The Dealership Flywheel: A perspective from X-Amazonian

The Dealership Flywheel: A Perspective from X-Amazonian

Customer obsession is key. Every dealership must have processes in place to never fail a customer.

As your dealership heads into 2024, it’s common to reflect back on the previous year and identify possible areas of improvement. As you reflect, consider things like whether or not you’ve had about the same number of people coming into your service department each day of the week or month of the year. As you reflect back on this past year’s sales and inventory hurdles, you undoubtedly know which months your store sold the most used or new cars.

Assume, for a moment, that your dealership services all of your current customers, manages to sell more cars in 2024, and that the owner of each car sold returns twice a year for scheduled maintenance. If you sell 100 cars in January, for example, you should see an increase in service department visits by 100 visits on an average of five to six months afterwards.

As a portion of those returning customers choose to upgrade to other vehicles, your customer base increases, resulting in additional increases in service visits, and later, increases in sales. At Amazon, this is referred to as “The Flywheel.”

So why are today’s retail auto dealerships not seeing a “fixed” number of visits to the service department day after day and month after month?

Mistake #1: Thinking of Fixed Ops as “Fixed.”

Any department thought of, or called “Fixed,” will be limited. The Service Department needs to be called the “Customer Retention Department” or the “Flywheel.” It’s a constant source of increasing opportunities if managed correctly.

Mistake #2: Service Departments operating without a growth plan.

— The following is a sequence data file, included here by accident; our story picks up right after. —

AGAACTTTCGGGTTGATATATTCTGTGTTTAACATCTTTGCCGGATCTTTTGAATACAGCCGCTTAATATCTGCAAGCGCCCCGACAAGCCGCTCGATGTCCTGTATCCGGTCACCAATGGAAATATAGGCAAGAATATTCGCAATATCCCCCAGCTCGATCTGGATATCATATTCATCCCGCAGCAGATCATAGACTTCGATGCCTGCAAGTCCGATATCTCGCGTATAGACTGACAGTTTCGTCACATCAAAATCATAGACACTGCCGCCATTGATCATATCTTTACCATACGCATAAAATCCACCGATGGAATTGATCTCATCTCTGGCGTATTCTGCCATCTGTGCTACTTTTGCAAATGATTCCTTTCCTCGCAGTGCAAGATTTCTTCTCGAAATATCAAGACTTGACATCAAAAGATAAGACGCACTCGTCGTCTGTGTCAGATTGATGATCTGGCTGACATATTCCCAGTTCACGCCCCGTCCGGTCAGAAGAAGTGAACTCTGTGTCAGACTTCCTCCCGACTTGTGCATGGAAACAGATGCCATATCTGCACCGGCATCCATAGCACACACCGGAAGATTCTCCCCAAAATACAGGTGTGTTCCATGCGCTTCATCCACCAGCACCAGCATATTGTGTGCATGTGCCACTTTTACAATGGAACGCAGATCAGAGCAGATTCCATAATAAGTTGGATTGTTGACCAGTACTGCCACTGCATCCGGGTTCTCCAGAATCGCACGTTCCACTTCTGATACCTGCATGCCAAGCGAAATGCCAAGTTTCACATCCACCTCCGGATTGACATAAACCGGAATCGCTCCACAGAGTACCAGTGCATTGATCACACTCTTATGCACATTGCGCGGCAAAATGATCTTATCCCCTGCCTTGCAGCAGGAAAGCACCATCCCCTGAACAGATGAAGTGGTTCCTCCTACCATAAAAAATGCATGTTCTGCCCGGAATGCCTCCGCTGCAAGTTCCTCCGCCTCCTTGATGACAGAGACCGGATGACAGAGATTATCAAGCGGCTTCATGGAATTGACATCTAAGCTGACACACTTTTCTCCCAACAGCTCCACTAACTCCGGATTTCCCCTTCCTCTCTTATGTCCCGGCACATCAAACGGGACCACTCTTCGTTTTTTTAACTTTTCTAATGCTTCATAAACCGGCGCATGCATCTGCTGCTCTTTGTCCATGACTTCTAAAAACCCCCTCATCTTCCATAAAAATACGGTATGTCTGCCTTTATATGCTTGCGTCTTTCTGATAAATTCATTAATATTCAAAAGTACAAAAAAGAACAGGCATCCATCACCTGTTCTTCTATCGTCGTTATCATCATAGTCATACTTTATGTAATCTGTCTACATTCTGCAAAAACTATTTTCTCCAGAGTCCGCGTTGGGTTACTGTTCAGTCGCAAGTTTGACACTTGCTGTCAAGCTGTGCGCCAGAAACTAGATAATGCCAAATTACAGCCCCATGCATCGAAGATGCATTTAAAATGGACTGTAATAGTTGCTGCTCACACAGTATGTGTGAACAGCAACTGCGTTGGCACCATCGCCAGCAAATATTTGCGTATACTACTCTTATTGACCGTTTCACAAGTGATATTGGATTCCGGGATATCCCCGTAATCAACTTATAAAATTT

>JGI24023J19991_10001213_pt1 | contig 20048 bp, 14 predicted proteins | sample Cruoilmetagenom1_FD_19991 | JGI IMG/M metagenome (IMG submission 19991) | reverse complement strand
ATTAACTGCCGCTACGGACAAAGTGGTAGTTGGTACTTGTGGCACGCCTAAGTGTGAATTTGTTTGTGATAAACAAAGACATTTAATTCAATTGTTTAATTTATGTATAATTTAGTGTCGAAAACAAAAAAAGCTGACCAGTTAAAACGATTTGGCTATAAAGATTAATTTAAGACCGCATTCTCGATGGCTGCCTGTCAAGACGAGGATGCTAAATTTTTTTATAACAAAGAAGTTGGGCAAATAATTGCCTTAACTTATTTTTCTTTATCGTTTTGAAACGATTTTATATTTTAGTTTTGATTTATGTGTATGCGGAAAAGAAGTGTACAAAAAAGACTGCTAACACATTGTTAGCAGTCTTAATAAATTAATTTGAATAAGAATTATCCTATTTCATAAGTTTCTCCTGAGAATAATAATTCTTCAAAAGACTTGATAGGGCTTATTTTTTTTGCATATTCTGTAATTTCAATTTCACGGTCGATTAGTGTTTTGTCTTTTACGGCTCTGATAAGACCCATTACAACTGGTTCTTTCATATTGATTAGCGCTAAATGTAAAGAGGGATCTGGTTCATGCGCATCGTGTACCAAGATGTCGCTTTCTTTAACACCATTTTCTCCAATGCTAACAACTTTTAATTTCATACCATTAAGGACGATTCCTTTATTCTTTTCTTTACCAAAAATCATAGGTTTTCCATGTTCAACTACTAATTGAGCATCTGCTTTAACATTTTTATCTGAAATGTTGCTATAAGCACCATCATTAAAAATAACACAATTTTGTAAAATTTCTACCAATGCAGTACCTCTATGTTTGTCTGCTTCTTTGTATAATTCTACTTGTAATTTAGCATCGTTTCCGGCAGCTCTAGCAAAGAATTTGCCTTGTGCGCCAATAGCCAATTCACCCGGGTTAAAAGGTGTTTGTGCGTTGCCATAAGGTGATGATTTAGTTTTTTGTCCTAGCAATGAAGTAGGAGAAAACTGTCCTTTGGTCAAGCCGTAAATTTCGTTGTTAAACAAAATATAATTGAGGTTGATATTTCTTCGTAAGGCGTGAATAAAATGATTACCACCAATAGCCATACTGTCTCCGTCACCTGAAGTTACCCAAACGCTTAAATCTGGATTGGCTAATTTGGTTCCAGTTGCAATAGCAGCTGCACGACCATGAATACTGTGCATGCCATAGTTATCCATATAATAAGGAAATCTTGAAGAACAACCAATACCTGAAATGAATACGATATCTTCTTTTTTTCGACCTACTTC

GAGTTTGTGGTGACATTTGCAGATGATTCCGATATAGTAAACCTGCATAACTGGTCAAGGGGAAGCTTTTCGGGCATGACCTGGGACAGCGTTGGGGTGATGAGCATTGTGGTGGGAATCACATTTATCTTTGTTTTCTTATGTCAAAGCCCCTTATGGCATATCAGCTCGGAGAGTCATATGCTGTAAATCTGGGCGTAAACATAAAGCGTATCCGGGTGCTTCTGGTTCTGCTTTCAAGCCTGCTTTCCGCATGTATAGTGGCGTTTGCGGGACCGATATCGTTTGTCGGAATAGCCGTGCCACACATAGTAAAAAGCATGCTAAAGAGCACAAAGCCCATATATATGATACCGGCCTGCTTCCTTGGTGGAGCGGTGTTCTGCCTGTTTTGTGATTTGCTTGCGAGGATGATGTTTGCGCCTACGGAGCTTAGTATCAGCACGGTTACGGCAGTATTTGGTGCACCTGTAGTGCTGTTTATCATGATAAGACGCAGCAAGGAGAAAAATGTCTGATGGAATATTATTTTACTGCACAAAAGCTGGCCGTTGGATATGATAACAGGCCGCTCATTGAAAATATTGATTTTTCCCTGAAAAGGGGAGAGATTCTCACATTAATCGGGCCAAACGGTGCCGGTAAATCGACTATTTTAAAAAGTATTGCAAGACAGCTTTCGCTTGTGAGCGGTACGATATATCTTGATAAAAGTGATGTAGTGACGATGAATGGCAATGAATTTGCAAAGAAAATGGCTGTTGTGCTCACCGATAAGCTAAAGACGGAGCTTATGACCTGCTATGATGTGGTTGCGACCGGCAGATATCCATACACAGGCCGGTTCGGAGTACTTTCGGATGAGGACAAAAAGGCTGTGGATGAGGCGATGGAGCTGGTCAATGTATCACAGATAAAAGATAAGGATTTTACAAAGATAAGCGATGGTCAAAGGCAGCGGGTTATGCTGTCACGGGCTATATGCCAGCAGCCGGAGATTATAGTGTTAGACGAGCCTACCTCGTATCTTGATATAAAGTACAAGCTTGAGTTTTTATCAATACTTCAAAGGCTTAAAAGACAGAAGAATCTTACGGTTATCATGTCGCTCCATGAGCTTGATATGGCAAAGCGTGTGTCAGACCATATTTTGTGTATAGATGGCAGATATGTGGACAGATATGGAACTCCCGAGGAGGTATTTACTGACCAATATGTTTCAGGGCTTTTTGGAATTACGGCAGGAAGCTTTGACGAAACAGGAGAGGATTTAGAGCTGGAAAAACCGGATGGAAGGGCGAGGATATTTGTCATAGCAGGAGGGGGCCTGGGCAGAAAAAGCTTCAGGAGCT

Service departments must have a plan to service the variable side customers while maintaining all existing customers. They need to set the proper strategies, logistics and infrastructure to handle an increasing number of customers and cars.

Mistake #3: Not measuring the right things. 

A dealership KPIs should be based on customer retention. Sales, Service and Parts should establish strategies that prioritize customer retention. A dealership customer’s LifeTime Value (LTV) is much more than the value of a sale or a repair order (RO).

Mistake #4: Treating customers like commodities.

Customer obsession is key. Every dealership must have processes in place to never fail a customer. How many times have you personally called a dealership’s service department on Monday morning and not gotten through? Moreover, how many voicemails have you left without a response? How many times did you get caught into the endless phone tree transfer cycle? If it’s frustrating for you, it’s a hundred times more frustrating for your customers.

Mistake #5: Partnering with the wrong talent or technology partners.

This is pivotal to your dealership’s success. Hire the right talent and the right technology partners. Do your technology partners have a strategy for your success? Does your staff? The difference between a company that provides an excellent, zero fault service and one that does not is simply a lack of strategy.

To learn more about simple tools created for dealers to make sure that customers are served 24/ 7 with zero fault, visit: or stop by Booth #3507 in the West Hall at NADA 2024.

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